Wilmoth Foreman

Somewhere...

I am From...

May 17, 2016

Tags: Poetry

I occasionally write poetry. Here’s one that, in a recent workshop, began as a response to a prompt:
I am from…
by
Wilmoth Foreman

I am from trees, from black curtains of rain
moving toward us across the distant railroad tracks

I am from the dense, sweet smell of cow feed,
from the snake across the barn path,
from shoveling manure and knowing its worth

From hands bloodied by quarrelsome setting hens
who, with sharp angry beaks, protect
the warm eggs beneath their ruffled feathers

I am from a world where the supper chicken had a name,
where I hated the geese who nipped, hissed, and
flailed their wings, hating me back with a pure holy hate

I am from goat kids squirming happy under each arm,
from tender new honeysuckle tips
that disappeared into their nibbling mouths

from onion sets meant for planting in the garden
but dipped in a premeditated fistful of salt
and languidly eaten beneath the all-seeing cedar

I am from picnics under silent pasture hardwoods,
from puppies and kittens born harum-scarum, out of range
of pamphlets preaching ‘spay’ and ‘neuter’

from little unseen animals scurrying through night-lives
inside bedroom walls, falling with grunts and oooffs
when their scrabbly feet outran them

I am from asparagus fern and rosebud corsages
pinned on scratchy piano recital dresses

from giggles with girls as we leapt and climbed
on the big eternal rocks waiting behind the barn
that centered the world I am from.

J. B.’s Carving Tree

March 4, 2016

Tags: Summer of the Skunks, Outdoors

During one episode in Summer of the Skunks, Calvin and Jill Clark harbor a down-on-his-luck family friend, J. B. Walker.
Whenever Jill can get away unnoticed, she joins J.B. in the pasture at his ‘carving tree,’ hoping he’s in a storytelling mood. She is seldom disappointed.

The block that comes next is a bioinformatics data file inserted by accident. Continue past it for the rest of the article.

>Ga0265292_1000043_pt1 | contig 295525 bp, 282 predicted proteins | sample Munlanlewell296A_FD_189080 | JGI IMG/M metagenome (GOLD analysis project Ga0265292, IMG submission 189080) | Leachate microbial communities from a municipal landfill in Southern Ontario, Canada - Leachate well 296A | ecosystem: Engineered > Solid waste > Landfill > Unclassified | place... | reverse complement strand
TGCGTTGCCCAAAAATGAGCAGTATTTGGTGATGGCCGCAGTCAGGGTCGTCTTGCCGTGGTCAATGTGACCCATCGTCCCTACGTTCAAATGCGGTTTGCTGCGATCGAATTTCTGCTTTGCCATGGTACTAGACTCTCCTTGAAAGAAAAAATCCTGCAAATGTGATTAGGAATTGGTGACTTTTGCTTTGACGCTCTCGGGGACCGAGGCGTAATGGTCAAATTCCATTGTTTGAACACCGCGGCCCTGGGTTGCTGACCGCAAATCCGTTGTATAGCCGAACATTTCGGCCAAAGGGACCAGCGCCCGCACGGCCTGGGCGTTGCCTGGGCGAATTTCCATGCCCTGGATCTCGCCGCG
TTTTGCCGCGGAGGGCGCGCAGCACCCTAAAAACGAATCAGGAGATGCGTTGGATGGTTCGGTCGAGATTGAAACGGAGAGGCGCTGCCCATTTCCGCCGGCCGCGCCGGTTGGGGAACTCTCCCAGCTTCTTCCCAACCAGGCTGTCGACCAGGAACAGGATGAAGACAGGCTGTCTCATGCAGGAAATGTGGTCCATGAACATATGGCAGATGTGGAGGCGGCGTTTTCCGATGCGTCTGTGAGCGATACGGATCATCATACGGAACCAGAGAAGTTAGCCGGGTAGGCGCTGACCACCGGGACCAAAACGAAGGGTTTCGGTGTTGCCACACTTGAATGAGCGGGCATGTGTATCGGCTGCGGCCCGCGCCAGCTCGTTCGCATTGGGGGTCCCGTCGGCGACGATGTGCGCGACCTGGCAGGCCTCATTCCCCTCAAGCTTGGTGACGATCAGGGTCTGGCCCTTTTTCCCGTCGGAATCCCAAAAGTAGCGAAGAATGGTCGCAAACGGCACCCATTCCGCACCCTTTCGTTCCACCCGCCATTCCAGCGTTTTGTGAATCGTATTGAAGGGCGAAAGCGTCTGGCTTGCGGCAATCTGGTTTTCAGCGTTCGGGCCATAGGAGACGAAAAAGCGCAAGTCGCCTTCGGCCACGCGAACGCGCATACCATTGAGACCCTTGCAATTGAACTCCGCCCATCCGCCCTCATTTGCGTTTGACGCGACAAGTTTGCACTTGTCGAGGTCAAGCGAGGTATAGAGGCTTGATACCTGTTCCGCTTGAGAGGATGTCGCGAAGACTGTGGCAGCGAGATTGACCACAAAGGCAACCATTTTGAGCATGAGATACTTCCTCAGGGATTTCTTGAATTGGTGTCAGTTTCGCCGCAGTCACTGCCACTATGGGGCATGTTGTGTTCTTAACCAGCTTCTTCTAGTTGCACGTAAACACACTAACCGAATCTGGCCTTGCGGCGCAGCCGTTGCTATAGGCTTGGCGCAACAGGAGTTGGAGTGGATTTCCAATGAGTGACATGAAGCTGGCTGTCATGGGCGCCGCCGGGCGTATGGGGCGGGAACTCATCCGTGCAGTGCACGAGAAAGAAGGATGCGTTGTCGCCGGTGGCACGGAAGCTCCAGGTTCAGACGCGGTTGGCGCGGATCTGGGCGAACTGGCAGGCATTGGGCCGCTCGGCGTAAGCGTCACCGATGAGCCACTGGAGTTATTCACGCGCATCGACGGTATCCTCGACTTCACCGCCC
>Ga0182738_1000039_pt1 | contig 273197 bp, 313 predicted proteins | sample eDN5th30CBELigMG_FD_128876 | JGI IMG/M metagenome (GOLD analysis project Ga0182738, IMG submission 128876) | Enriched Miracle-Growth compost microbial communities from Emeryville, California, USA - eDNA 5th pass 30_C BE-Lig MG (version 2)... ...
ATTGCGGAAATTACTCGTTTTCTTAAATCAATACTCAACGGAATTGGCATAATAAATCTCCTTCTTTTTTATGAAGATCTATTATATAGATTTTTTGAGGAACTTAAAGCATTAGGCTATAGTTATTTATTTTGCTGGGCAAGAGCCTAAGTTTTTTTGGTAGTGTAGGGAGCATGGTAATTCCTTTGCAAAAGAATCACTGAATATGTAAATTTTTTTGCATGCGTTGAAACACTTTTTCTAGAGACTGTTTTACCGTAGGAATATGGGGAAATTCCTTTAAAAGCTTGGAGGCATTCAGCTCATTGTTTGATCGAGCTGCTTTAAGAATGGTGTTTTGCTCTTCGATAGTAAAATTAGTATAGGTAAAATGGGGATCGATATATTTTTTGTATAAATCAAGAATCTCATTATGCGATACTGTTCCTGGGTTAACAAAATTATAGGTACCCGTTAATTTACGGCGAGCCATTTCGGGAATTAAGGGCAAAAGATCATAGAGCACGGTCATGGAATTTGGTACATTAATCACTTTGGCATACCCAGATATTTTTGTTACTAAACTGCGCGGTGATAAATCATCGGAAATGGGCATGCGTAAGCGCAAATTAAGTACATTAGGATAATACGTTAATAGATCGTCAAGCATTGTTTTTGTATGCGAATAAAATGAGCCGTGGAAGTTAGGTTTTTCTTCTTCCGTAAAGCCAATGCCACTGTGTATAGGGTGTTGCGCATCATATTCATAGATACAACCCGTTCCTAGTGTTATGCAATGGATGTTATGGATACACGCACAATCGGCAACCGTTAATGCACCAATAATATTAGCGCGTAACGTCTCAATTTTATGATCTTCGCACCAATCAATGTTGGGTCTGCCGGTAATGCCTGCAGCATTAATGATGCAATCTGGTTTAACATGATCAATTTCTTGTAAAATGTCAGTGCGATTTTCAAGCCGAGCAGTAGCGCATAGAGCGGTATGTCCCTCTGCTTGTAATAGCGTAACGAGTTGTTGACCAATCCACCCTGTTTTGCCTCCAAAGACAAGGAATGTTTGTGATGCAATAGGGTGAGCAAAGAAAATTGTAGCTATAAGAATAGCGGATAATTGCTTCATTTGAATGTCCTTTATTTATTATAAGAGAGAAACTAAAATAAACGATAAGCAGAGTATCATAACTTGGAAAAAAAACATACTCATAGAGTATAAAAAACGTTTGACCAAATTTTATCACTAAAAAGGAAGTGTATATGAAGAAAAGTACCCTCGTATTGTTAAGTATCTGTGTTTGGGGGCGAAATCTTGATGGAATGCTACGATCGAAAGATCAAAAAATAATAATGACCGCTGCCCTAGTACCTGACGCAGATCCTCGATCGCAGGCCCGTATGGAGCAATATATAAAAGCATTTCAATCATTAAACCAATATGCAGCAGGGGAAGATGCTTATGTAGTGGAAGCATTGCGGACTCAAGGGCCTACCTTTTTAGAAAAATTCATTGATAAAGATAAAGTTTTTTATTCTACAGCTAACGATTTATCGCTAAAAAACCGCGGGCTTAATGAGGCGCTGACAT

Long after the novel was published and making its way in the world, I began to wonder if the tree I had created on paper (actually, at keyboard) might really exist. The only way to satisfy that curiosity was to, well, seek out such a tree.
I expected the quest to be long-lived. But during my next walk in a nearby park, a couple of the trees I often passed, if viewed through a forgiving lens, were facsimiles of the fictional one.
To settle for either, however, diminished the challenge.
Gas prices were falling, and our county was not yet totally entombed in pavement. I’d search high and low, near and far…
Around the next bend, there it stood — tall, full-leafed, roots sprawling above-ground — J.B.’s carving tree.
The emerging visual was even easier to see than the tree. There on the biggest root sat J.B.in scuffed up but clean brogan shoes, khakis, a gently fading blue shirt with sleeves rolled to his elbows, his carving knife making slow steady passes along the chunk of wood in his left hand.
Across from him on a smaller root, Jill leaned toward J. B.’s story. Her left hand idly patted Calvin’s old dog Bo, whose likeness was emerging beneath J.B.’s knife strokes.
Look carefully at the tree roots pictured above. Your mind's eye will likely picture J.B. and Jill, as mine did.